In addition to RBD, a wide array of symptoms, including olfactory and autonomic impairment, have been shown to precede or occur in parallel with the manifestation of motor symptoms in PD and other synuclei­nopathies. Olfactory threshold has been shown to correlate with the Hoehn and Yahr classification of disease progression in PD patients [10]. Given the extensive clinical evi­dence, olfactory dysfunction is included in the supportive dia­gnostic criteria for PD by the European Federation of Neurological Societies [11]. Furthermore, hyposmia has been shown to precede other markers of prodromal neurodegeneration by several years [12], allowing the early identification of patients at a high risk of future synucleinopathy dia­g­­-
nosis. The recent largest multicentre study of iRBD phenoconversion predictors has shown that impaired olfaction represents the hazard ratio of phenoconversion into PD or DLB of 2.62 (1.7–4.1) in the mean follow-up of 4.6 (range 1–19) years [13]. The aim of this cross-sectional study was to detail properties of olfactory dysfunction and its associations with other relevant symptoms in a cohort of iRBD patients compared to control subjects.

Methods

Patients were screened in a stepwise manner following a public advertisement and internet survey [14]; RBD was dia­gnosed in accordance with the International Classification of Sleep Disorders, third edition [15]. Exclusion criteria were: overt parkinsonism (dia­g­nosed according to the Movement Disorder Society [MDS] criteria [16]) or dementia (dia­g­­-
nosed according to the Dia­gnostic and Statistical Manual of Mental Disorders [17]), severe obstructive sleep apnea defined by the Apnea-Hypopnea Index (AHI) ≥ 30, and the presence of other disorders that could cause secondary RBD (for example, narcolepsy or lesions in the brainstem on brain MRI).

Patients in the study underwent a single--night video-polysomnography (PSG), which was performed according to the 2014 Academy of Sleep Medicine (AASM) guidelines, including the superficial EMG of bilateral flexor digitorum superficialis muscles. Sleep analysis was done in standard 30-s epochs. Increased tonic or phasic activity recorded on the EMG of the mentalis muscle during PSG, known as REM sleep without atonia (RWA), was thoroughly investigated. A 30-s epoch of REM sleep was scored positive for RWA when at least 50% of its duration had a chin EMG amplitude greater than the mini­mum amplitude in non-REM sleep or excessive transient muscle activity was found in at least 50% of the epoch divided into 3-s mini epochs [18]. RWA is presented as the percentage of epochs scored as RWA from the total number of epochs scored as REM sleep. Sleep efficacy (SE), the proportion of total sleep time relative to the time in bed, was used as a simple marker of sleep quality. AHI represents the mean number of apnea and hypopnea events in 1 h of sleep.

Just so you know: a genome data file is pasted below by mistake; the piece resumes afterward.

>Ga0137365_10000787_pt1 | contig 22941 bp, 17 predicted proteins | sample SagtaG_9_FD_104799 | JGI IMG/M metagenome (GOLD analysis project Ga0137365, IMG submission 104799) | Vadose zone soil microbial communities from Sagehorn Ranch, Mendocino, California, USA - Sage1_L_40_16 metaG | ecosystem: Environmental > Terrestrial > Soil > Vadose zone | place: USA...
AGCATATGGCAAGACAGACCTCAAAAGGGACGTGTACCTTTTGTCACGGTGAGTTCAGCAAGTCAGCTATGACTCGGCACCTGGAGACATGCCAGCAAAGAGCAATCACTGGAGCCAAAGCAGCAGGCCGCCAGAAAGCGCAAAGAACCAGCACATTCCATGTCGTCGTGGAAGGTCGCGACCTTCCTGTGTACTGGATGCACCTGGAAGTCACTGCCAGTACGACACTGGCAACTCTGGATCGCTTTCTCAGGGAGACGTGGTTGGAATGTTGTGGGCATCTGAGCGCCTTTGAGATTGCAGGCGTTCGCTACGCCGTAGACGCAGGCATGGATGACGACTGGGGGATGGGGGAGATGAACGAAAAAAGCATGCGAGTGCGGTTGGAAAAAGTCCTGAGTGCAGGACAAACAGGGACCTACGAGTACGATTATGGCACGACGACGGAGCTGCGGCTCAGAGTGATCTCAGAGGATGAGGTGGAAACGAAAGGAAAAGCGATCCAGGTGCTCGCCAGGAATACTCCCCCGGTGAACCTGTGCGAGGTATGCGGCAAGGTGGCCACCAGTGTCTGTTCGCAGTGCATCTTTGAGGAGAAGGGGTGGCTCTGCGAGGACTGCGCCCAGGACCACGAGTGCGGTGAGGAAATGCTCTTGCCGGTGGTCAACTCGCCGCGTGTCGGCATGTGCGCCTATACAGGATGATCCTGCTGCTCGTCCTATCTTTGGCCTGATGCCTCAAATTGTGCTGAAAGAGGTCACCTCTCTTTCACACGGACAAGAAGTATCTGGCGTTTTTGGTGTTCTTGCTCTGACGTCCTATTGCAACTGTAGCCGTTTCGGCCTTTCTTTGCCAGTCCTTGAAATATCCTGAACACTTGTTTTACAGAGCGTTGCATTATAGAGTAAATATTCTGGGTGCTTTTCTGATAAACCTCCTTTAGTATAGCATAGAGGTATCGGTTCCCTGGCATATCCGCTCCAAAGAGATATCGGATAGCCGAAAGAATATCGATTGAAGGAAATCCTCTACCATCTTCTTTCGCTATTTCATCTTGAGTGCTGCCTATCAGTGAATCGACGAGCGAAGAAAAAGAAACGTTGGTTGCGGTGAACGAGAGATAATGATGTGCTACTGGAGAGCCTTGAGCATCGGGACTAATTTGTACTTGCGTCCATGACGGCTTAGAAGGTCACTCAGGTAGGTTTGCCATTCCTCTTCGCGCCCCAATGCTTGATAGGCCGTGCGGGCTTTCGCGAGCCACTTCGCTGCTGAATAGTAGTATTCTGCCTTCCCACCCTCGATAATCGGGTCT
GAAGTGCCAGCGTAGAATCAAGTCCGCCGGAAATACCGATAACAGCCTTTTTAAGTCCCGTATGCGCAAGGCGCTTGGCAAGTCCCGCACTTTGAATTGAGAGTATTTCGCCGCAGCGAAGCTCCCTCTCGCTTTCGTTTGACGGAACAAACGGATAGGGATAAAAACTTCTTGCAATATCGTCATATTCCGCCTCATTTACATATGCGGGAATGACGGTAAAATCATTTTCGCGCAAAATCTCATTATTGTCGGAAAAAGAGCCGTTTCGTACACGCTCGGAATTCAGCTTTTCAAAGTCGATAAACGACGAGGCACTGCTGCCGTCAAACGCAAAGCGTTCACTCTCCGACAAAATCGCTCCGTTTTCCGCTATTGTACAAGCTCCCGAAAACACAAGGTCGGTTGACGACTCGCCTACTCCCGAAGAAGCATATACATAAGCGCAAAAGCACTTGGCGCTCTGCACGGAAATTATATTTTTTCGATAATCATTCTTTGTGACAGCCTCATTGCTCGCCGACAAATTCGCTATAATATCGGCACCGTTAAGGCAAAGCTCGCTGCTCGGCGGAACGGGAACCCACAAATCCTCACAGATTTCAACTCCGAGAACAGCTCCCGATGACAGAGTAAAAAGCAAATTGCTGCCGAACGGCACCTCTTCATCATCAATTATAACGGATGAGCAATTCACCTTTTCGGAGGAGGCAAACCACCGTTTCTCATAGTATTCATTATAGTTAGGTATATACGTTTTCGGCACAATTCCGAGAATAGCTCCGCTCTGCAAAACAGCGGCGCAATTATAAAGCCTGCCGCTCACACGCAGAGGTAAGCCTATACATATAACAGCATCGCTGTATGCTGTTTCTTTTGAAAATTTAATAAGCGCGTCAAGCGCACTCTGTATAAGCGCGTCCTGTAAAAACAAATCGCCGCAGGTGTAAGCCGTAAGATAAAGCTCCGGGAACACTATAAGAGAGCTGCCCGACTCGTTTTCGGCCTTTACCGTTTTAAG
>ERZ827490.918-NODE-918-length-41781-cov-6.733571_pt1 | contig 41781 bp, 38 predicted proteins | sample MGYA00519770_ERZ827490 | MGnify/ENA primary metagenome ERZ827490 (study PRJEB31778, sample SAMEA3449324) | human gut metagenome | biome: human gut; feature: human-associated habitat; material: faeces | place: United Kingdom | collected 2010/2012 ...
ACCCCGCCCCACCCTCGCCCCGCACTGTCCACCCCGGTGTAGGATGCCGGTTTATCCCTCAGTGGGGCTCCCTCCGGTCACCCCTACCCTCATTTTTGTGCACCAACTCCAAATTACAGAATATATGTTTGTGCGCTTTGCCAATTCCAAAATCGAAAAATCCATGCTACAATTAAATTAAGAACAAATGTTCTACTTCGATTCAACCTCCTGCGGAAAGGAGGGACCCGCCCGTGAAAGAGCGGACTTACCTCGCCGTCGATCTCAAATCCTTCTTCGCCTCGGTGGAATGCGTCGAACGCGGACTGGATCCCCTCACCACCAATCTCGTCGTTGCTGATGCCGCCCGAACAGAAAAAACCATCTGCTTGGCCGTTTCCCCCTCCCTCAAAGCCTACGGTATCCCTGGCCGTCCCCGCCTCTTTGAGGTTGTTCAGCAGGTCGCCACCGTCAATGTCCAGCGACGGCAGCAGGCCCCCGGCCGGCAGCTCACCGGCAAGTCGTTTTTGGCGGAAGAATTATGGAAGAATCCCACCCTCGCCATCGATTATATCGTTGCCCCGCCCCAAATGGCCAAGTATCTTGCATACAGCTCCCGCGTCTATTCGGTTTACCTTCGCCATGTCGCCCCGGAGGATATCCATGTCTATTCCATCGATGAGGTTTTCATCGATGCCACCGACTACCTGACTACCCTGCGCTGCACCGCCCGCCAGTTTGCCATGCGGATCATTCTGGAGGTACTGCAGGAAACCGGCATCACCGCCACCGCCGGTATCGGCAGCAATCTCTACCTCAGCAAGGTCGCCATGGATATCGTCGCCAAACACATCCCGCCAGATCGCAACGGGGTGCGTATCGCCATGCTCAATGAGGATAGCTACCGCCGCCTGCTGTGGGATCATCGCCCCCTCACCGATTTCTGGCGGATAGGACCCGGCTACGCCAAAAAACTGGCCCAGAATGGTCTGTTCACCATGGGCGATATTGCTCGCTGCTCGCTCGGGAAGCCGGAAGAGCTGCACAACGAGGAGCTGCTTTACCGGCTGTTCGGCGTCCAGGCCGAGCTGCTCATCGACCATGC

The cognitive performance was evaluated by the Montreal Cognitive Assessment (MoCA) Czech version [19], which was administered by a clinical neuropsychologist. The autonomic symptom questionnaire, Scales for Outcomes in Parkinson‘s Disease--Autonomic (SCOPA-AUT), was completed by participants and consisted of a 23-item questionnaire with a maximum score of 69 points [20,21]. To assess motor function, patients were examined by a certified neurologist using the Movement Disorder Society-sponsored revision of the Unified Parkinson‘s Disease Rating Scale (MDS-UPDRS), part III [22].

To analyse olfaction, the University of Pennsylvania Smell Identification Test (UPSIT) was used. It entails the identification of 40 different smells in a multiple-choice manner [23]. The UPSIT has been validated for detection of olfactory dysfunction and proved to possess high sensitivity and high reliability in various populations and disorders [24]. The Czech translation of the German version of the UPSIT (manufactured by Sensonics International, Haddon Heights, NJ, USA) was administered in a standard examination room in the morning hours. The total score ranging from 0 to 40 points was calculated using an answer key from the supplier. The results were then evaluated using the administration manual obtained from the manufacturer, according to age and gender specific cut-off scores. Subjects were divided into five categories according to their UPSIT score: normosmic (men: >33, women: >34), mild microsmic (men: 30–33, women: 31–34), moderate microsmic (men: 26–29, women: 26–30), severe microsmic (men: 19–25, women: 19–25), and anosmic (men: <19, women: <19) [25].

Age and gender-matched controls underwent the same protocol as RBD patients. The control group was composed of healthy volunteers without a history of major neurological or sleep disorders. RBD in control subjects was excluded by PSG.